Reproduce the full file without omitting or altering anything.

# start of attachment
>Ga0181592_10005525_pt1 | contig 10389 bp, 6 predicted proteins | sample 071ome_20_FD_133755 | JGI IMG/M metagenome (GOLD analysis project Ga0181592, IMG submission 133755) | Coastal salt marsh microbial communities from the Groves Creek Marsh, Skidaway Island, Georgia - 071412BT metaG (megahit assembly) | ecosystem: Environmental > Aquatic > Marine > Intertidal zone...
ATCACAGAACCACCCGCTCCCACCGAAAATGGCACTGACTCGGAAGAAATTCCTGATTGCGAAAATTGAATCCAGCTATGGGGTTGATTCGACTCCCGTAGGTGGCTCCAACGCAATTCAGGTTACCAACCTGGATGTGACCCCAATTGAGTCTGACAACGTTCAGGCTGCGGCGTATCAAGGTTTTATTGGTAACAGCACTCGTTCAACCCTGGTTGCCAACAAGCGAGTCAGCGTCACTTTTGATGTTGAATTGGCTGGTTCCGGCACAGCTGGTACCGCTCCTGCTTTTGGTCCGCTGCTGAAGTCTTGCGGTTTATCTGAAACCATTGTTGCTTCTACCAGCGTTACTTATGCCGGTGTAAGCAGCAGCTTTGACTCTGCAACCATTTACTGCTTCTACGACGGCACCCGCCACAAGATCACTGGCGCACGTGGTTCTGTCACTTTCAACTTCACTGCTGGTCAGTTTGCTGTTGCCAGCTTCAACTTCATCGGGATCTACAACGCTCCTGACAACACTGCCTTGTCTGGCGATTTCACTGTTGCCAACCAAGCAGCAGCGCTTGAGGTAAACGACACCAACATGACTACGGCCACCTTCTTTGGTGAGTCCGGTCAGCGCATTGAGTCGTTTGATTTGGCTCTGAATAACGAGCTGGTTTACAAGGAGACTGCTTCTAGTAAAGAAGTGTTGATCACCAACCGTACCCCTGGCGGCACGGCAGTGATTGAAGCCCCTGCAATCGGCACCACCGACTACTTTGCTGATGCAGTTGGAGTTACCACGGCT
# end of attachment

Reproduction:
>Ga0181592_10005525_pt1 | contig 10389 bp, 6 predicted proteins | sample 071ome_20_FD_133755 | JGI IMG/M metagenome (GOLD analysis project Ga0181592, IMG submission 133755) | Coastal salt marsh microbial communities from the Groves Creek Marsh, Skidaway Island, Georgia - 071412BT metaG (megahit assembly) | ecosystem: Environmental > Aquatic > Marine > Intertidal zone...
ATCACAGAACCACCCGCTCCCACCGAAAATGGCACTGACTCGGAAGAAATTCCTGATTGCGAAAATTGAATCCAGCTATGGGGTTGATTCGACTCCCGTAGGTGGCTCCAACGCAATTCAGGTTACCAACCTGGATGTGACCCCAATTGAGTCTGACAACGTTCAGGCTGCGGCGTATCAAGGTTTTATTGGTAACAGCACTCGTTCAACCCTGGTTGCCAACAAGCGAGTCAGCGTCACTTTTGATGTTGAATTGGCTGGTTCCGGCACAGCTGGTACCGCTCCTGCTTTTGGTCCGCTGCTGAAGTCTTGCGGTTTATCTGAAACCATTGTTGCTTCTACCAGCGTTACTTATGCCGGTGTAAGCAGCAGCTTTGACTCTGCAACCATTTACTGCTTCTACGACGGCACCCGCCACAAGATCACTGGCGCACGTGGTTCTGTCACTTTCAACTTCACTGCTGGTCAGTTTGCTGTTGCCAGCTTCAACTTCATCGGGATCTACAACGCTCCTGACAACACTGCCTTGTCTGGCGATTTCACTGTTGCCAACCAAGCAGCAGCGCTTGAGGTAAACGACACCAACATGACTACGGCCACCTTCTTTGGTGAGTCCGGTCAGCGCATTGAGTCGTTTGATTTGGCTCTGAATAACGAGCTGGTTTACAAGGAGACTGCTTCTAGTAAAGAAGTGTTGATCACCAACCGTACCCCTGGCGGCACGGCAGTGATTGAAGCCCCTGCAATCGGCACCACCGACTACTTTGCTGATGCAGTTGGAGTTACCACGGCT